A Wake County judge lowered the bond of former Raleigh swim coach charged with child sex crimes.
Nicholas John Walkotten, 32, faces one count of indecent liberties with a child and four counts statutory sex offense with a child under or equal to the age of 15.
Walkotten initially received a $2 million bond, but a Wake County judge reduced it to $1.5 million Friday afternoon. Walkotten is also not allowed to have contact with the victim, nor any minor without supervision, per the judge’s orders.
Walkotten’s mother and wife were in court Friday when his attorney asked for bond to be reduced, saying Walkotten has no criminal history, is a decorated swimmer, and has a two-week-old child.
Wake County assistant district attorney Katy Pomeroy said given the nature of the charges, she felt the bond was too low.
Pomeroy said investigators have obtained a confession, photo evidence, and text messages between Walkotten and the victim.
Pomeroy also said there were concerns Walkotten could try to destroy evidence.
“There is a text message chain between the victim and this defendant in which he does encourage her to delete a lot of their correspondence,” Pomeroy said.
The prosecutor also cited concerns about Walkotten’s access to other children.
Raleigh police said the investigation into Walkotten is ongoing, which could include the possibility of identifying more victims.
According to warrants, the crimes happened on-or-between June 1 and August 1. In court Friday, Walkotten’s attorney said the charges stem from one date in particular.
Walkotten was arrested at a Raleigh police station Thursday.
He served as a coach with the Marlins of Raleigh for nearly three years until he was fired Aug. 2, according to the swim club’s head coach.
Walkotten also spent time in 2014 as a coach for UNCW, according to school records.
The head coach of the Marlins of Raleigh said as soon as he learned about the allegations earlier this month, Walkotten was fired, and the US Center for SafeSport was notified.
SafeSport is a non-profit designated by Congress to eliminate abuse and sexual assault within sports. It’s online database shows Walkotten received an interim suspension for misconduct on Aug. 2.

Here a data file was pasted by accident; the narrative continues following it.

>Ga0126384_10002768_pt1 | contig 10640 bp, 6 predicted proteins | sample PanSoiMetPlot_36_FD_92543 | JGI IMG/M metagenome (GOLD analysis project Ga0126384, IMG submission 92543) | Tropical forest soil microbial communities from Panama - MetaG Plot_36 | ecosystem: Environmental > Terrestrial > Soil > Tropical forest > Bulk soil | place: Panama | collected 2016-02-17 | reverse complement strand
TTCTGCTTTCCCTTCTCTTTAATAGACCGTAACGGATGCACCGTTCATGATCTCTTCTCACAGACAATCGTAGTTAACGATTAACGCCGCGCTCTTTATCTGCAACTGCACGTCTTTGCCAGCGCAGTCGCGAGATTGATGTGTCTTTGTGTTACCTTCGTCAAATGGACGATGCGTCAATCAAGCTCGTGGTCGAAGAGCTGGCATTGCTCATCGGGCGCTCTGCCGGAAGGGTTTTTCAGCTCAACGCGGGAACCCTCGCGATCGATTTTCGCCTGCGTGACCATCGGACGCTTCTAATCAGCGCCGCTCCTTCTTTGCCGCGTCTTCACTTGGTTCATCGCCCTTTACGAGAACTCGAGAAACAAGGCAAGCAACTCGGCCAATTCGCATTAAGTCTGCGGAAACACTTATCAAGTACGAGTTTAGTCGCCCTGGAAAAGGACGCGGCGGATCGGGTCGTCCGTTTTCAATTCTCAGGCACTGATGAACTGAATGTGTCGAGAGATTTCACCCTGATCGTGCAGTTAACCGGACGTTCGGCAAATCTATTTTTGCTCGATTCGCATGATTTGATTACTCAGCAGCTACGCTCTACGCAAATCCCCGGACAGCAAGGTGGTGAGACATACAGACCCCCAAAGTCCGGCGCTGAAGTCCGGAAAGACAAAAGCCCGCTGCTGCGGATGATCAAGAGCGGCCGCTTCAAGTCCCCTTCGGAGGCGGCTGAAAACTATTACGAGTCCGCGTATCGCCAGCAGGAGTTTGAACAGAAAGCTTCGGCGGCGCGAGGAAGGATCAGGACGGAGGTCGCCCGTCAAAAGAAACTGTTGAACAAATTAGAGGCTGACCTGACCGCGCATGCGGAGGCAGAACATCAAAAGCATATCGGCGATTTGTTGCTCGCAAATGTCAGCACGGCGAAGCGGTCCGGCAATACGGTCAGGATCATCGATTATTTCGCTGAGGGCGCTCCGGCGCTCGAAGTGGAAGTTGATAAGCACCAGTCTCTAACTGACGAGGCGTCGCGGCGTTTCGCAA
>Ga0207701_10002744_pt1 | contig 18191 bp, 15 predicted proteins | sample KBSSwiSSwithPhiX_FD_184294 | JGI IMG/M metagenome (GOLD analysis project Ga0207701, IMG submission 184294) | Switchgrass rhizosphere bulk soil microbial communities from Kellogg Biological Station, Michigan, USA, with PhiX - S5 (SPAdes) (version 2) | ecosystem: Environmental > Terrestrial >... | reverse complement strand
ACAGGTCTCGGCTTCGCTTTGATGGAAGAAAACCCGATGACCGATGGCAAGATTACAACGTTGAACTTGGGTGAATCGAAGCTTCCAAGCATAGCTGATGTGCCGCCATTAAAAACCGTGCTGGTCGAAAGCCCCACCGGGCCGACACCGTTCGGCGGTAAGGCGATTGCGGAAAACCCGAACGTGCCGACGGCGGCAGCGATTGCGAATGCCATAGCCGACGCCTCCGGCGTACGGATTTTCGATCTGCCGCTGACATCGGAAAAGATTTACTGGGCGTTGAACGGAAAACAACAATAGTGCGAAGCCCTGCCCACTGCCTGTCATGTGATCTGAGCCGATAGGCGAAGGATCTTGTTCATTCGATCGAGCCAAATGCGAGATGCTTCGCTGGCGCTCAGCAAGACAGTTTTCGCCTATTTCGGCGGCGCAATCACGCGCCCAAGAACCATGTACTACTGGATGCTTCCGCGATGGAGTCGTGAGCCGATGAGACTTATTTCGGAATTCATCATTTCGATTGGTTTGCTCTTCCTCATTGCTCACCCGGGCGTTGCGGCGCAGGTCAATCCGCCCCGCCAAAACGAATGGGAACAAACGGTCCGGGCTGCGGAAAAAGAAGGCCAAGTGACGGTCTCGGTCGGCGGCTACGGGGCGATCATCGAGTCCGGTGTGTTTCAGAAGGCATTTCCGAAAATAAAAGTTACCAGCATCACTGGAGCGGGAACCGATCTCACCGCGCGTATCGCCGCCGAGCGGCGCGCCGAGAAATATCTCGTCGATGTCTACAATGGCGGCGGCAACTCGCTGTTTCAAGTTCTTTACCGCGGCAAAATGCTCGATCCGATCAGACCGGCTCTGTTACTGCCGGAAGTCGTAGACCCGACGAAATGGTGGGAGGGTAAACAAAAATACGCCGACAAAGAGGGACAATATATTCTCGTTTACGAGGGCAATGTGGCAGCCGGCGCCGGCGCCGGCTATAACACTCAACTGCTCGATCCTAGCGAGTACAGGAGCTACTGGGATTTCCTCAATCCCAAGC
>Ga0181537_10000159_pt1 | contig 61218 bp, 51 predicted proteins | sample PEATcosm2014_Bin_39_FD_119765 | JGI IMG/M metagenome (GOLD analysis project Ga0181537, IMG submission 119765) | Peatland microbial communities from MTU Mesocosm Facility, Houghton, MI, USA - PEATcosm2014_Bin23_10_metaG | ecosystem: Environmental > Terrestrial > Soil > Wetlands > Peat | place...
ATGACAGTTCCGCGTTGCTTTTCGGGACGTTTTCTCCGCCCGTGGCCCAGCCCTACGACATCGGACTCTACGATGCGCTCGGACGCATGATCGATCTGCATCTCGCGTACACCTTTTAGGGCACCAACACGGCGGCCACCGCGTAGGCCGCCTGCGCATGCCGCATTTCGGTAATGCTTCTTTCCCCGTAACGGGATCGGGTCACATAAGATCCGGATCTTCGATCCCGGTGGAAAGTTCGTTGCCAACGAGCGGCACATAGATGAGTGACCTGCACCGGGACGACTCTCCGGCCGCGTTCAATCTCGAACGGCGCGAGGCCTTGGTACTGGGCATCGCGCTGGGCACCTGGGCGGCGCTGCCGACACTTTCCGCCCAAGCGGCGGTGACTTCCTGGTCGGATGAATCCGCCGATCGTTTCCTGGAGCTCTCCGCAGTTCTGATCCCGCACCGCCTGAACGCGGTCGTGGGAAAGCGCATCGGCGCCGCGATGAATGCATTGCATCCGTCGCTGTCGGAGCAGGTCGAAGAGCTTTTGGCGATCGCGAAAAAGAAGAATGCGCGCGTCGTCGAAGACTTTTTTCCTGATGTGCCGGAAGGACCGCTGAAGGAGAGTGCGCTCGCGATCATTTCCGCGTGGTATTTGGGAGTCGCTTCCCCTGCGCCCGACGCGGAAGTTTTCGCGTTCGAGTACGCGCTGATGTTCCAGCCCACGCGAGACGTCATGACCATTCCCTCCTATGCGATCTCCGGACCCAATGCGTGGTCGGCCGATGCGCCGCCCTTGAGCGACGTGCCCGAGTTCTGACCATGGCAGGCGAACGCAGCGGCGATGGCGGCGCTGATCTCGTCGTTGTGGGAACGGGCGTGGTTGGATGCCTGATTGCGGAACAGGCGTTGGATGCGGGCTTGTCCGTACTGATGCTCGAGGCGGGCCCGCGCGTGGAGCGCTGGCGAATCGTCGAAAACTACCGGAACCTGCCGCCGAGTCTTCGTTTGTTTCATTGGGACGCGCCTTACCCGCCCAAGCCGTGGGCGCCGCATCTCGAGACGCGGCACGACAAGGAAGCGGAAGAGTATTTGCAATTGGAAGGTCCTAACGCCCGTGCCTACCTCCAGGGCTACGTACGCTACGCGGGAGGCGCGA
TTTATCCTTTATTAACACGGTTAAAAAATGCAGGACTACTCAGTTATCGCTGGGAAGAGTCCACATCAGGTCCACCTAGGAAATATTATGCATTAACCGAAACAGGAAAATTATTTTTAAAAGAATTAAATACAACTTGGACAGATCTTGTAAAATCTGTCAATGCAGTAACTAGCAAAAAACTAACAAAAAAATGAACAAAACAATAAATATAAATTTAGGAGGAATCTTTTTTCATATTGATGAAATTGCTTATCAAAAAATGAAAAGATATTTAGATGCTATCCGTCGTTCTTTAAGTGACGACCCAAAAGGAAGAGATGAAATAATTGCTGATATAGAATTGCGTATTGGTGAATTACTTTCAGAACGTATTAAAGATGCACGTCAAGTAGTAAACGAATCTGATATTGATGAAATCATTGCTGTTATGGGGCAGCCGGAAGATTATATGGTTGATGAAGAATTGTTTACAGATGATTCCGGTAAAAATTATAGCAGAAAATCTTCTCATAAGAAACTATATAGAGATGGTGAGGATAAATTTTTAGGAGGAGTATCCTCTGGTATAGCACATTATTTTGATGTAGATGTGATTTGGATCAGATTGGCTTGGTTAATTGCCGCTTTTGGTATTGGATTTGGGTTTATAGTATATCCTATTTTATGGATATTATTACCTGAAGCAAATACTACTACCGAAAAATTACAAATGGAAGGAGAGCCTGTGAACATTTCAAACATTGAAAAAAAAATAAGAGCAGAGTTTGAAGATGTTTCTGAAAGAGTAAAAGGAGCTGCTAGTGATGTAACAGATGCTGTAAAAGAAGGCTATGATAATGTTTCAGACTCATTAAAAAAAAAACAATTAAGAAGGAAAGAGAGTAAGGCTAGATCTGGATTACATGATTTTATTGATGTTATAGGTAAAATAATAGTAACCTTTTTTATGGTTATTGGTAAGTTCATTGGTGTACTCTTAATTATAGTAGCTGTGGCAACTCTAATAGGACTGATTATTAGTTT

Katie Hanna, the director of education and outreach at U.S. Center for SafeSport says the organization investigates allegations of sexual misconduct within the 50 national sport governing bodies recognized by the US Olympic committee, such as USA gymnastics and USA swimming.
“If you are one of these members, under one of that national governing bodies, you are required to report any suspected child abuse within 24 hours to local law enforcement, as well as to the US Center for Safe Sport,” Hanna said.
Since launching in 2017, Hanna said SafeSport has received 1,200 reports of sexual misconduct, bullying, harassment, or hazing.
Hanna said SafeSport has policies coaches must follow pertaining to their interactions with young athletes.
“Things like individual coaches not texting or friending their athletes individually on social media. Not offering to give an athlete, an individual minor athlete, a car ride home,” Hanna said.
Executive director for SAFEchild NC, Cristin DeRonja, said parents should take notice when a relationship between a child and a coach crosses a line.
“You really should be mindful of any other activity, interaction, or behavior — whether it’s in person, whether it’s through the phone, whether it’s through social media — that seems to be spilling outside of the scope of the reason why your child is involved with that coach in the first place,” DeRonja said.
DeRonja said if a parent suspects their child may have been around a person of concern, they should talk with them in a calm reassuring manner.
“You may say to your child, ‘Sally, I’m concerned about the amount of times you’re getting a text from your coach. Tell me more about that.’ So you’re stating your concern, but you’re openly saying, ‘Tell me more about that,’ and you’re allowing the child to take the lead on the conversation,” DeRonja said.
She also said it’s important to encourage children to talk openly with their parents not only about relationships that make them uncomfortable, but also situations where they feel confused.
“There’s very often that children feel confused because sometimes attention and relationships create pleasant emotions, but they still may not be an appropriate person or an appropriate relationship to be involved in,” she said.
DeRonja encourages parents to ask questions before signing their child up for any team or camp to ask what kind of background checks, training, and policies are in place for their coaches and staff.